Archive for June, 2013

Go uintptr from interface{}

June 28th, 2013 No comments

Some C functions accept more than one type of struct, so I wanted a Go wrapper able to pass a uintptr derived from an interface{}. Go’s reflect package makes this easy:

package main

import (

type USN_JOURNAL_DATA struct {
  UsnJournalID    int
  FirstUsn        uint32
  NextUsn         uint32
  LowestValidUsn  uint32
  MaxUsn          uint32
  MaximumSize     uint32
  AllocationDelta uint32

func doitA(ujd *USN_JOURNAL_DATA) (size uintptr, align int, p uintptr) {
  v := reflect.ValueOf(ujd)
  t := v.Elem().Type()
  size = t.Size()
  align = t.Align()
  p = v.Pointer()

func doitB(i interface{}) (size uintptr, align int, p uintptr) {
  v := reflect.ValueOf(i)
  t := v.Elem().Type()
  size = t.Size()
  align = t.Align()
  p = v.Pointer()

func main() {
  a := USN_JOURNAL_DATA{1, 2, 3, 4, 5, 6, 7}
  size, align, p := doitA(&a)
  fmt.Println(size, align, p)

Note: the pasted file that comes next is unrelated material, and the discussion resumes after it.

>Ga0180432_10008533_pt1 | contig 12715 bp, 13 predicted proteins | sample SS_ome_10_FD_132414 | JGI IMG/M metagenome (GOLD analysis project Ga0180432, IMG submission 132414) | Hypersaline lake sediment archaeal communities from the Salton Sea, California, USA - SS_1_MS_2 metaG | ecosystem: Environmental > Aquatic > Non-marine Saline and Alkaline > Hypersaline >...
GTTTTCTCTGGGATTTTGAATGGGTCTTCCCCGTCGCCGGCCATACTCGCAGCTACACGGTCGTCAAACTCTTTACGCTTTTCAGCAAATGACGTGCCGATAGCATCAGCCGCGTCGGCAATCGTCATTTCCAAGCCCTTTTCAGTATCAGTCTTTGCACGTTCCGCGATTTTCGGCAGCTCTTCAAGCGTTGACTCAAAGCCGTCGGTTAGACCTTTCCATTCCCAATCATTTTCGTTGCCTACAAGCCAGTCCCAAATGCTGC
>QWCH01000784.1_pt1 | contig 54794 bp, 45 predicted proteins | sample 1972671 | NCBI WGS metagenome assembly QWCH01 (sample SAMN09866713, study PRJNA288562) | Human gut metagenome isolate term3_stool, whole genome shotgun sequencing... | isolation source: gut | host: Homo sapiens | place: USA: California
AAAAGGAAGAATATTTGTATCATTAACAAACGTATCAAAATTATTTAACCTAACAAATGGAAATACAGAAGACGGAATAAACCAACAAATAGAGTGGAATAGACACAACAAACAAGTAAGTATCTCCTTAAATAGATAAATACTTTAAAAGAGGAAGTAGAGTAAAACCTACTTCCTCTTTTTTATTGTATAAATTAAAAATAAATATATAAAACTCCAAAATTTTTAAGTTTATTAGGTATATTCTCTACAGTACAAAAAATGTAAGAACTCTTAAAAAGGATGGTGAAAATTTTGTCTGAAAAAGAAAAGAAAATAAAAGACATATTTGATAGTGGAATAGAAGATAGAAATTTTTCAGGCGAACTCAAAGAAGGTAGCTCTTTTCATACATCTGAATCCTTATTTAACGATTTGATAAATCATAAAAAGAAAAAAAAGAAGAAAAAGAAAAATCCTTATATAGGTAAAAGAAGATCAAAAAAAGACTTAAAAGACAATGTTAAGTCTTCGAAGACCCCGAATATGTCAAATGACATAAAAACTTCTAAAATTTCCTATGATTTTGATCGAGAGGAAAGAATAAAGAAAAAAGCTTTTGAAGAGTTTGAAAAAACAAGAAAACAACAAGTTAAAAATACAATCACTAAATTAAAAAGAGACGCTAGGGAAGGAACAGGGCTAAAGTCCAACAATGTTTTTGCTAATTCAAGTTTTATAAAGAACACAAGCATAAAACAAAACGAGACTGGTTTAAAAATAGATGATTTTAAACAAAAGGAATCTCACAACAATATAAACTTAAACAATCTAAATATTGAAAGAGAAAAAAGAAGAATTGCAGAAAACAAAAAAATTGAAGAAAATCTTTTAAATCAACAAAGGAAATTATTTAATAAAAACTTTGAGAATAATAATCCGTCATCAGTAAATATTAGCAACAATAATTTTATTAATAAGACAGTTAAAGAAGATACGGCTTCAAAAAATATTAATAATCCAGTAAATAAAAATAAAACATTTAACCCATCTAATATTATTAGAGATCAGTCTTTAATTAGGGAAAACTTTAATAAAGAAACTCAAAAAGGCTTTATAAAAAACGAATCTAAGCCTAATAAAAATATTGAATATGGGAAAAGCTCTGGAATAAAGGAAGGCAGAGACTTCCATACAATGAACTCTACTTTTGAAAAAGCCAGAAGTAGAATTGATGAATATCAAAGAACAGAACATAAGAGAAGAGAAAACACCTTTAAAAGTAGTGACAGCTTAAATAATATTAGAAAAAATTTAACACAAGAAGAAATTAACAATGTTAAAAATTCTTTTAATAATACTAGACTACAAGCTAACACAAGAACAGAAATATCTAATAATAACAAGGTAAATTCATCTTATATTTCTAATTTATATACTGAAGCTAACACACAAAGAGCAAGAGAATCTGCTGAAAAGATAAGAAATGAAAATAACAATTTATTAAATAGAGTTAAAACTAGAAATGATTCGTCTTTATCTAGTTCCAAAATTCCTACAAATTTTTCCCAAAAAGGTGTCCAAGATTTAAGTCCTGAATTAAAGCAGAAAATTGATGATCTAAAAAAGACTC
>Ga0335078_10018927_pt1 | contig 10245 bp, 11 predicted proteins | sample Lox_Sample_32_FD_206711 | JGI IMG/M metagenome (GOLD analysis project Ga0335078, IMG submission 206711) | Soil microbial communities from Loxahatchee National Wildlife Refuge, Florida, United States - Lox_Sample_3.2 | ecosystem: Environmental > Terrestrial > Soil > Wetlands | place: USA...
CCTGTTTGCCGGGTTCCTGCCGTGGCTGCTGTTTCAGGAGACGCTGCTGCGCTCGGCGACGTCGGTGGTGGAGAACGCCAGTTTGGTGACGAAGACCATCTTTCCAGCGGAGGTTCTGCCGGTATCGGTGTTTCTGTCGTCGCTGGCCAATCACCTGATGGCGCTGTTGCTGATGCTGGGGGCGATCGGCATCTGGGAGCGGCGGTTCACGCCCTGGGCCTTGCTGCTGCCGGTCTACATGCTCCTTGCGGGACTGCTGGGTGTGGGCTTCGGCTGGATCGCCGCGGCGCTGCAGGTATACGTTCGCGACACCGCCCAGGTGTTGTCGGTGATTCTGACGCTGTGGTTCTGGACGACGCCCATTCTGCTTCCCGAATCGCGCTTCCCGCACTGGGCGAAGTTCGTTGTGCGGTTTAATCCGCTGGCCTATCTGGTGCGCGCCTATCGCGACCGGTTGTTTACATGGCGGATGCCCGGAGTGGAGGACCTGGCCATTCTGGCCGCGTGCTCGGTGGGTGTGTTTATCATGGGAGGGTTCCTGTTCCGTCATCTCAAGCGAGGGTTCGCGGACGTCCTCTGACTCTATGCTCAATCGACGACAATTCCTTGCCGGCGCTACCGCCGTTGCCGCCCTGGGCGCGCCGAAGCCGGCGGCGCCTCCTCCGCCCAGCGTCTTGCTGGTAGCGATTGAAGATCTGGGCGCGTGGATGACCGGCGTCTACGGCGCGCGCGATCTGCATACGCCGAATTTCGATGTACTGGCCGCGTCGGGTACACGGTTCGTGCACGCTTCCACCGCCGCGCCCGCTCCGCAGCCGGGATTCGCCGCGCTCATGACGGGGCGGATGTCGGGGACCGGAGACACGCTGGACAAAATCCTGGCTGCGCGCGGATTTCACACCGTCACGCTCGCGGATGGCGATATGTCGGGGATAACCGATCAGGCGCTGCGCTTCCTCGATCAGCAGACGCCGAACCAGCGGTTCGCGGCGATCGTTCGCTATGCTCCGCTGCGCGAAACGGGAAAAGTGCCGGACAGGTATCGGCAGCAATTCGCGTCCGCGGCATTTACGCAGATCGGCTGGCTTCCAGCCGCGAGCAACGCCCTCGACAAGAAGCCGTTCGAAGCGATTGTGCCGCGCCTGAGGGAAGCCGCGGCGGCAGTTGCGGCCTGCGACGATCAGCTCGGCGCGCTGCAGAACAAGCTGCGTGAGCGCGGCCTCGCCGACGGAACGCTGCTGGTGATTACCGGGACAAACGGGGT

size, align, p = doitB(&a)
  fmt.Println(size, align, p)

Interestingly, as demonstrated above, the same implementation can be used for a func accepting either a struct pointer or an interface{}.

Go import

June 18th, 2013 No comments

Go is a wonderful language, able to build complex applications with very minimal configuration information. For many apps, only import statements are required.

However, there are a couple of special import cases worth knowing about:

import . “”

From “If a program imports a standard package using import . “path”, additional names defined in the imported package in future releases may conflict with other names defined in the program. We do not recommend the use of import . outside of tests, and using it may cause a program to fail to compile in future releases.”

import _ “”

From Andrew Gerrand (Google): “Prefixing an import
with an underscore causes the package to be imported for its
side-effects only. (that is, it’s init functions are executed and
global variables initialized)”

Categories: Development Tags: ,